Shares of Ocugen (NASDAQ:OCGN) have climbed nearly 180% in the last month. However, OCGN stock is still trading at just 57 cents a share. That’s the life of a penny stock. And that’s the only story you need to know about Ocugen.
The reason the stock is rising is genuinely good news. The company’s lead gene therapy drug, OCU400, received a U.S. Orphan Drug tag. OCU400 is designed to treat PDE6B gene mutation-associated retinal diseases such as Retinitis Pigmentosa (RP).
This news couldn’t come at a better time for Ocugen. I wrote about the company’s fortunes in June. At the time, they had just discontinued a Phase 3 clinical trial for OCU300. That was, at the time, the company’s lead drug candidate.
OCGN stock fell approximately 30% on that news before starting its recent climb. But before speculators decide to jump on the Ocugen train, it’s important that they have a clear view of what’s ahead for the company.
Now the Bad News
This isn’t the first U.S. Orphan Drug tag Ocugen has received. But the company still does not have a product on the market. And OCU400 will not be on the market until 2025. Certainly, there are opportunities for OCGN stock to pop as the drug moves through clinical trials.
But, as was evident with OCU300, there’s also a good chance that the drug will fail to make it through clinical trials. The company touts that their “breakthrough modifier gene therapy platform has the potential to treat multiple retinal diseases with one drug.” The company calls the approach one to many.
However, it’s worth noting that the company is operating in a very narrow niche. Even if the company is successful at bringing a drug to market, investors have to consider what the addressable market for that drug will be.
OCGN Stock Could Still Be Delisted
One of the more obvious and immediate problems facing Ocugen is the very real chance that its stock may be delisted. The company received a delisting notice from the Securities & Exchange Commission (SEC) on December 27, 2019.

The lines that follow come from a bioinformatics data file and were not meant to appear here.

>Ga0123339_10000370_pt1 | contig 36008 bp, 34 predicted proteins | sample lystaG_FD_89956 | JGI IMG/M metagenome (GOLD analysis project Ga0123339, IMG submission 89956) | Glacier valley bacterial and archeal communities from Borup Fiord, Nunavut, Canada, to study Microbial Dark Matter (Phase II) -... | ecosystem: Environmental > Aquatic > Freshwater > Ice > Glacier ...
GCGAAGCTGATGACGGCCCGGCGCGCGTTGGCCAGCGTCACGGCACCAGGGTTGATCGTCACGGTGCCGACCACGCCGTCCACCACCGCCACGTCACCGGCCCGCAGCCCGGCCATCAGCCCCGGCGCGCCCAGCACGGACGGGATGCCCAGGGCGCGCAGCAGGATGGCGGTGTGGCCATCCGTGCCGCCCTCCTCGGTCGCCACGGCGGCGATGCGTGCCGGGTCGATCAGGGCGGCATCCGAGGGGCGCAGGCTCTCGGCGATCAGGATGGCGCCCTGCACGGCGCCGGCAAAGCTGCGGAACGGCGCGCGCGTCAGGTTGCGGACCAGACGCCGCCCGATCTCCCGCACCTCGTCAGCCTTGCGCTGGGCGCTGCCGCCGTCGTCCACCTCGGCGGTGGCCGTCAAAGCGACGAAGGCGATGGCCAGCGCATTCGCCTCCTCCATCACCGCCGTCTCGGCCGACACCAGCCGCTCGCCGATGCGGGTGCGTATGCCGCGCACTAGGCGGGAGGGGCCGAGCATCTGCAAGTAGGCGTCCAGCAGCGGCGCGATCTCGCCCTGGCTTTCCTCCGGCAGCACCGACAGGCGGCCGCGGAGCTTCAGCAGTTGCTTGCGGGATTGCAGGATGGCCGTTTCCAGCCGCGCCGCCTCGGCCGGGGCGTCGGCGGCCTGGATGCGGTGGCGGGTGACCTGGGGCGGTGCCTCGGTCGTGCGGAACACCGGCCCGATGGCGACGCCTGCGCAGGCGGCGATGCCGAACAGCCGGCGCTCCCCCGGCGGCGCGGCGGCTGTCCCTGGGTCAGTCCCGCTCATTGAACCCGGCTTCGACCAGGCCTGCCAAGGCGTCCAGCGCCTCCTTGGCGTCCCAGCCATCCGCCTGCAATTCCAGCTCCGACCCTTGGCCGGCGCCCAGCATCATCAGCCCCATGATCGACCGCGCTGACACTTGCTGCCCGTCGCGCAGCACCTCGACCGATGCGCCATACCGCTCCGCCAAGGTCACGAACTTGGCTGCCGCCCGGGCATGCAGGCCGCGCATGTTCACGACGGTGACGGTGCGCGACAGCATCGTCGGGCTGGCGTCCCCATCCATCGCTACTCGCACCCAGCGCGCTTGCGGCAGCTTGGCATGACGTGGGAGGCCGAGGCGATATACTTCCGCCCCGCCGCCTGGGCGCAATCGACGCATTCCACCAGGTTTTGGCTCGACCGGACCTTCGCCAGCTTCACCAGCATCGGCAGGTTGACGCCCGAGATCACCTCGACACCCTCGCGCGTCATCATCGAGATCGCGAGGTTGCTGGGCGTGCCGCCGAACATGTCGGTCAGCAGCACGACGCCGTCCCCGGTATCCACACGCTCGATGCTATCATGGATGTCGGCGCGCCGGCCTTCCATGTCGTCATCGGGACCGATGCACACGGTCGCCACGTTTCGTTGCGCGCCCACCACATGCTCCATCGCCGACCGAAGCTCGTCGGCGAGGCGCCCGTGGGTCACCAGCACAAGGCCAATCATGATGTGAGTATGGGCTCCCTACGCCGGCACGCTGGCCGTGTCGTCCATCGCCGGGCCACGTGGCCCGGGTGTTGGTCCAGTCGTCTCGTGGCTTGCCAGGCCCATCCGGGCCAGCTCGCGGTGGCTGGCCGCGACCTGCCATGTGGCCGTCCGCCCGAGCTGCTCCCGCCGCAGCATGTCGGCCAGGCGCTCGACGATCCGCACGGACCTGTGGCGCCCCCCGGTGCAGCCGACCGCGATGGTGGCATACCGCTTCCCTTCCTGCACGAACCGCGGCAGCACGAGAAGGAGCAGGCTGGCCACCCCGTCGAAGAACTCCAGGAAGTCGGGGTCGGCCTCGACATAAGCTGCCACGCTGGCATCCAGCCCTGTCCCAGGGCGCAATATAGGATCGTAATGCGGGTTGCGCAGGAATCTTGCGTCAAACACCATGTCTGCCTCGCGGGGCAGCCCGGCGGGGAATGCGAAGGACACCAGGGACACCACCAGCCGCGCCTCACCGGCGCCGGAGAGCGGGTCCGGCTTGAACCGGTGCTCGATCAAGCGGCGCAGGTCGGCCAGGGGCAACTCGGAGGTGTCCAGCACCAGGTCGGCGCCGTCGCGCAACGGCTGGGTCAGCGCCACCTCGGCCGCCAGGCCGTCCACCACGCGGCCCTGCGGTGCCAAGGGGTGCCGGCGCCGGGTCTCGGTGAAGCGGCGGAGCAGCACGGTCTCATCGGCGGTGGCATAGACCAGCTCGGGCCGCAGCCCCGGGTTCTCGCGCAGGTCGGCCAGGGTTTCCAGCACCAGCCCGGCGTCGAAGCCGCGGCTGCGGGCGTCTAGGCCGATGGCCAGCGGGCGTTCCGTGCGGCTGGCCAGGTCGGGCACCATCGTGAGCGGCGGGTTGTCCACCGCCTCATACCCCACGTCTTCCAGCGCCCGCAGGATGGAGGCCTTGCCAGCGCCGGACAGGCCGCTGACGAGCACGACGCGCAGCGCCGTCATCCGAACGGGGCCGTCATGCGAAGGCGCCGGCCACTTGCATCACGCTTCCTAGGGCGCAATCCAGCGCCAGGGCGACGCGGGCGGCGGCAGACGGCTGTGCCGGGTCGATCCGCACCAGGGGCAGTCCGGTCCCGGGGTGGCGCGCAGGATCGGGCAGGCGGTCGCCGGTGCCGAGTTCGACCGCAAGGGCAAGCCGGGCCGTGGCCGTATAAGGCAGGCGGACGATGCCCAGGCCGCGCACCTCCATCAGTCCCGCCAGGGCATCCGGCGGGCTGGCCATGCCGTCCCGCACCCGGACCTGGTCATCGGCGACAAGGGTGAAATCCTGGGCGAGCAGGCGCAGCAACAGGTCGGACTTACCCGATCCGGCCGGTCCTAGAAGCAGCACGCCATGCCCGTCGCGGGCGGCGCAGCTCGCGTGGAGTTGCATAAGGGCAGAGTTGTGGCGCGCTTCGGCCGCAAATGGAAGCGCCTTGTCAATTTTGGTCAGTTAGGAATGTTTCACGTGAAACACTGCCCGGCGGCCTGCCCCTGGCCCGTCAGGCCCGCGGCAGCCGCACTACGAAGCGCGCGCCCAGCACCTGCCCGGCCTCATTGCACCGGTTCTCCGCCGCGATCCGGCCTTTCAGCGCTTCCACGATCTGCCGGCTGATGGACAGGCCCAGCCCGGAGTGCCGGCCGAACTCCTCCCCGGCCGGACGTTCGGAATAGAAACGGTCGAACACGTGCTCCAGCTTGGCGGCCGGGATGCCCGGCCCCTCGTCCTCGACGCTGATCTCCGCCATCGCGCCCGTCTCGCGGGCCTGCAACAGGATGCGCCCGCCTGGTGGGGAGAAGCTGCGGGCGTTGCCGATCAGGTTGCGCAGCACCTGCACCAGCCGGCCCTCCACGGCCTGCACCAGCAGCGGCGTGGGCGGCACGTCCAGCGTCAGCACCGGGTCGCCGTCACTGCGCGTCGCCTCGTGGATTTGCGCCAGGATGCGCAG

The 180-day deadline has come and gone. Ocugen did not execute a reverse stock split. The situation doesn’t look great considering OCGN fell badly following its second-quarter earnings report.
Ocugen Will Not Be an Overnight Success
I understand that you may be reading this and thinking “So what?” And if you’re just looking at getting in and out of trades quickly, then my style is probably not for you. The Covid-19 pandemic has brought out speculative investors, and there is absolutely nothing wrong with that. Investing isn’t limited to only one style.
However, if you’re considering buying thousands of shares on a stock that looks like it’s ready to explode, I’d urge you to look again. OCU400 is not scheduled to received FDA approval until 2025. And that’s if everything goes well, which is frequently not the case as it relates to biotech companies.
The allure of a penny stock is easy to understand. But please remember that Ocugen is operating with no revenue. And the earliest prospects for it to start generating revenue are five years away.
In January, Vince Martin illustrated the risk better than I can:
Ocugen stock is a play with enormous risk. As with many biotech stocks, the most likely outcome is for the company to fail, and for shareholders to wind up with zero.
Martin did go on to say that investors that choose correctly can be looking at blockbuster returns. But with a drug that’s already fallen short in clinical trials, I need to see more before jumping in on OCGN stock.
Chris Markoch is a freelance financial copywriter who has been covering the market for over five years. He has been writing for Investor Place since 2019. As of this writing, Chris Markoch did not hold a position in any of the aforementioned securities.